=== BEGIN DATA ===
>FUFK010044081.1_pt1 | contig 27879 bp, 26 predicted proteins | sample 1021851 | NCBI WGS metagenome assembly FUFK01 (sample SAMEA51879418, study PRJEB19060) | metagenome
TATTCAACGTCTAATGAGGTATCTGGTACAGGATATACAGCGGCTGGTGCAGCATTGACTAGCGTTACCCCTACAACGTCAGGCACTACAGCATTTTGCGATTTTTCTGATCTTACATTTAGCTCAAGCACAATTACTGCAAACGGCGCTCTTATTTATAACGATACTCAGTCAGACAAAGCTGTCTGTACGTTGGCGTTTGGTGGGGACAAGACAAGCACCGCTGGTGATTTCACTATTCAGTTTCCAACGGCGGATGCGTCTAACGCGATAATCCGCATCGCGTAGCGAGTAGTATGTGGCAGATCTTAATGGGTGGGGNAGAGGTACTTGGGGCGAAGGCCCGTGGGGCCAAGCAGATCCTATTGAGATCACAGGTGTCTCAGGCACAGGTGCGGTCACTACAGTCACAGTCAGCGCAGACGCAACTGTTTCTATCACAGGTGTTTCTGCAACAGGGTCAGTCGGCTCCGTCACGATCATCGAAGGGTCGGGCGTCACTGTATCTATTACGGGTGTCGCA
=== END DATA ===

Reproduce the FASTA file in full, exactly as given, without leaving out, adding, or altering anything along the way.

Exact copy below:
>FUFK010044081.1_pt1 | contig 27879 bp, 26 predicted proteins | sample 1021851 | NCBI WGS metagenome assembly FUFK01 (sample SAMEA51879418, study PRJEB19060) | metagenome
TATTCAACGTCTAATGAGGTATCTGGTACAGGATATACAGCGGCTGGTGCAGCATTGACTAGCGTTACCCCTACAACGTCAGGCACTACAGCATTTTGCGATTTTTCTGATCTTACATTTAGCTCAAGCACAATTACTGCAAACGGCGCTCTTATTTATAACGATACTCAGTCAGACAAAGCTGTCTGTACGTTGGCGTTTGGTGGGGACAAGACAAGCACCGCTGGTGATTTCACTATTCAGTTTCCAACGGCGGATGCGTCTAACGCGATAATCCGCATCGCGTAGCGAGTAGTATGTGGCAGATCTTAATGGGTGGGGNAGAGGTACTTGGGGCGAAGGCCCGTGGGGCCAAGCAGATCCTATTGAGATCACAGGTGTCTCAGGCACAGGTGCGGTCACTACAGTCACAGTCAGCGCAGACGCAACTGTTTCTATCACAGGTGTTTCTGCAACAGGGTCAGTCGGCTCCGTCACGATCATCGAAGGGTCGGGCGTCACTGTATCTATTACGGGTGTCGCA